The exciting developments in the field of mathematics are beyond both my intelligence and my education.  But I’ve been told that mathematical proofs are becoming so complex that it can’t be ascertained whether they’re logically valid or not.  Instead, teams of mathematicians have to give their opinions.  Does this represent increased or decreased progress in the field?  I have no idea, and no one else seems to have a clear grasp either.

Cochran’s argument is an appeal to normality, asserting that the status quo is appropriate and correct.  But that has a great deal to do with our initial assumptions and very little to do with rational conviction.  Can we determine, from first principles, what the level of achievement in mathematics would be if there were unquestionably no decrease in mathematical talent in the population at large?  Can we even determine whether or not the nature of progress in the field has actually changed?  The answer in both cases is ‘no’.  Perhaps the level of talent is the same or even greater than it used to be, and we’ve pushed the field so far into the potential for human cognition that it’s truly becoming harder to grasp without tremendous genius and years of focused effort.  Or maybe the potential is being lost.  Or maybe it’s our educational system, or the way in which research is conducted or… any one of a million other things.  And that’s presuming that the nature of generated proofs has actually changed!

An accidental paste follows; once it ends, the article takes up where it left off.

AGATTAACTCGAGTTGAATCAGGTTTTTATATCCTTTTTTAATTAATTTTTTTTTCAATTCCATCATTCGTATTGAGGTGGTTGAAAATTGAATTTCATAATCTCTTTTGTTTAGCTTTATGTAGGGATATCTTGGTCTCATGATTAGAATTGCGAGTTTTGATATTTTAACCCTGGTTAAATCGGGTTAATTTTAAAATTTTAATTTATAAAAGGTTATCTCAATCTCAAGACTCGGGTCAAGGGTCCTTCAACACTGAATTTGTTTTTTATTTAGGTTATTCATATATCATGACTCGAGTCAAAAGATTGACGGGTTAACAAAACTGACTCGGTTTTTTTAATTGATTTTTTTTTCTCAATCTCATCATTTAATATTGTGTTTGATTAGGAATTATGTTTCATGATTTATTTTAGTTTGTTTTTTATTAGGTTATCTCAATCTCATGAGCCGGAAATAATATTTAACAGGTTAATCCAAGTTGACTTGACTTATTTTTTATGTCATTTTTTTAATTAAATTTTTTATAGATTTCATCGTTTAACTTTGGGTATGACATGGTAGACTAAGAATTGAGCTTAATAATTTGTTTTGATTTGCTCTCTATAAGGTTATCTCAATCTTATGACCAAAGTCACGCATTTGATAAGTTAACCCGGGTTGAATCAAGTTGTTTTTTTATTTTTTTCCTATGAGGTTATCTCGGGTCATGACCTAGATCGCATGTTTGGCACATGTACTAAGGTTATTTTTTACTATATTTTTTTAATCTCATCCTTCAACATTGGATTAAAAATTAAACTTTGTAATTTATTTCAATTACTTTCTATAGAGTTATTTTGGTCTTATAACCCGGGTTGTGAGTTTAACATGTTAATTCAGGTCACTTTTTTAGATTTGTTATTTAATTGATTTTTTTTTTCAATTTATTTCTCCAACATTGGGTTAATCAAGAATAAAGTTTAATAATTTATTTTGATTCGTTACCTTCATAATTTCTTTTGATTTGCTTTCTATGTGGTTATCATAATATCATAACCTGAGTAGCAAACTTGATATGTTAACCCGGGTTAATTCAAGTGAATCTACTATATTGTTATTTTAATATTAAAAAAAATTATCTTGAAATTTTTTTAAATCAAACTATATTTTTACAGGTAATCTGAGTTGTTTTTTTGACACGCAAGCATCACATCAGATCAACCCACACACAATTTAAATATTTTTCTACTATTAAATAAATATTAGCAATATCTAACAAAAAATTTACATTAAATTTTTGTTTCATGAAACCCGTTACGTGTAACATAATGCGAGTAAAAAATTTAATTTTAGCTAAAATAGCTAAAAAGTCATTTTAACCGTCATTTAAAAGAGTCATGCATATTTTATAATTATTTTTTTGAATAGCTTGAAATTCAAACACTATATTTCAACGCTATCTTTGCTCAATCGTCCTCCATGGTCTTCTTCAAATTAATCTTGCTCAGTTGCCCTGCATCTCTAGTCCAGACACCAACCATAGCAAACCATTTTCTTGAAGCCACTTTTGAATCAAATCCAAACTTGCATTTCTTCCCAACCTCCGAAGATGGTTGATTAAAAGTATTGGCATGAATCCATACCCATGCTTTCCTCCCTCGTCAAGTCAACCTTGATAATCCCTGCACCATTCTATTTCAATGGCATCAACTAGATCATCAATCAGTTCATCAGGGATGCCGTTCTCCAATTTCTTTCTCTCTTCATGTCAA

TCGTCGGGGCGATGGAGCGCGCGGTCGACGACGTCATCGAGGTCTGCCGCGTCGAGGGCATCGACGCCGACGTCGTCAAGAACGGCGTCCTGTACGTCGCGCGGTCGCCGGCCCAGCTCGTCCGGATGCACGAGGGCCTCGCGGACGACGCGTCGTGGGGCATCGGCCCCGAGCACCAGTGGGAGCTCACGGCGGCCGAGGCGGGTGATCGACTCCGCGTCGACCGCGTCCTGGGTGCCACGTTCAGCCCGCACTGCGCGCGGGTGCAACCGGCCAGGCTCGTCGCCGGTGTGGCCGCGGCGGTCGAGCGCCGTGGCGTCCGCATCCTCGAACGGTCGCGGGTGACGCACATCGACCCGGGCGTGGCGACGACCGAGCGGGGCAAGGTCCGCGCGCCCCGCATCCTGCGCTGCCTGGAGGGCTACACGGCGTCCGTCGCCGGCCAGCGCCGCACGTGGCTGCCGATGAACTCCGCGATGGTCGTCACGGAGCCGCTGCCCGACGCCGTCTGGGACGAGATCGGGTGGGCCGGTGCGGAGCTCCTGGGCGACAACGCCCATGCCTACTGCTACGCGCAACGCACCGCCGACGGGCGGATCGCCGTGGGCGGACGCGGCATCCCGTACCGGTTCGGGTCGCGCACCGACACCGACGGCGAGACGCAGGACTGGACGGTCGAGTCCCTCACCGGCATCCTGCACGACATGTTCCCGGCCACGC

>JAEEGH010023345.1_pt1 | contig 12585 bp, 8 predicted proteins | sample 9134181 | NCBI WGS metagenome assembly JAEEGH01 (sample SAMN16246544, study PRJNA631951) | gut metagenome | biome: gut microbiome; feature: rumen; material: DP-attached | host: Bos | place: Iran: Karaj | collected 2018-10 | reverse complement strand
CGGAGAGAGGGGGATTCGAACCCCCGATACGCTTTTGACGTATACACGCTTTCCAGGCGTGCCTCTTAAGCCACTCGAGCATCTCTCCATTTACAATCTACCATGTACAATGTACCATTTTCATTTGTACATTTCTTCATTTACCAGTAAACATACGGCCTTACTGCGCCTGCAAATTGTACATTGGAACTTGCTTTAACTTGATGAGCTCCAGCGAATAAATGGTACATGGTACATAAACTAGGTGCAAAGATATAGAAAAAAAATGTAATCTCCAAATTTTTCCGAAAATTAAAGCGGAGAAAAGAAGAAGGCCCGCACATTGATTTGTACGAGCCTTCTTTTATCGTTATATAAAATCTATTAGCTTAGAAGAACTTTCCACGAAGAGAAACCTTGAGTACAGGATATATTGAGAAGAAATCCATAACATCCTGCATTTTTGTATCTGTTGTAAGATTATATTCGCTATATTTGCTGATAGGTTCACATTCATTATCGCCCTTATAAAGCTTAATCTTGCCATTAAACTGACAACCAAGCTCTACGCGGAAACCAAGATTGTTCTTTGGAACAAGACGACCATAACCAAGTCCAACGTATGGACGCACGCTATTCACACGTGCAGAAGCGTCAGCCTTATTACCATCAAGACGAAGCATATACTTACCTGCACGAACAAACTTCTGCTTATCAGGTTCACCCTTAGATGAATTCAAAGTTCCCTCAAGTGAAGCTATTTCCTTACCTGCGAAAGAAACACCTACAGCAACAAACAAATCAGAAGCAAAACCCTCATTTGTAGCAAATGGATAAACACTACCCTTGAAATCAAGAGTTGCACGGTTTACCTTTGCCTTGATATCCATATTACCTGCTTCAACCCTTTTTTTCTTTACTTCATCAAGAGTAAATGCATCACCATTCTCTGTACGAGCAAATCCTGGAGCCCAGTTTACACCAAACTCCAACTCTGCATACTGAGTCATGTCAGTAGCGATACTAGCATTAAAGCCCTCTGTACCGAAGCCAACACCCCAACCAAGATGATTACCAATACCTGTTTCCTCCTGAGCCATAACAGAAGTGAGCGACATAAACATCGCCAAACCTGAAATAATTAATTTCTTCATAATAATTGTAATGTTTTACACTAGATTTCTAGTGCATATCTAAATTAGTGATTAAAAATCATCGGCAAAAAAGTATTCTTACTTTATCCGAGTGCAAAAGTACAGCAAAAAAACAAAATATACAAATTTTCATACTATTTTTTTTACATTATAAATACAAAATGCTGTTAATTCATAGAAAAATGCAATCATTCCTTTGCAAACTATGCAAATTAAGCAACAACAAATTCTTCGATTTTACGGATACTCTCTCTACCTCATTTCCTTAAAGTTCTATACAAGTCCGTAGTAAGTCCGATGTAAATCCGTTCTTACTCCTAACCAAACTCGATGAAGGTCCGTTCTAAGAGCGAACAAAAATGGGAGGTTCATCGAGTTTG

Unorthodox Revenue Stream

Posted in Uncategorized with tags , on February, 2014 by melendwyr

Careeningly wildly through the Web, as I am wont to do, I came across the following:  Why Facebook Subscribers Stopped Seeing Updates.

I have never understood why entities like Facebook are so sought after, as it didn’t seem to me that they have any real function or way to produce value or revenue for the owners.  Now we’re starting to see how it can be made profitable:  condition people to be accustomed to using a site, then find ways to charge for said use.  And not necessarily charging the viewers, either.  Much as with credit cards, the average person wouldn’t pay for the service, so you charge the entities that the average person patronizes through the service.  A different kind of user.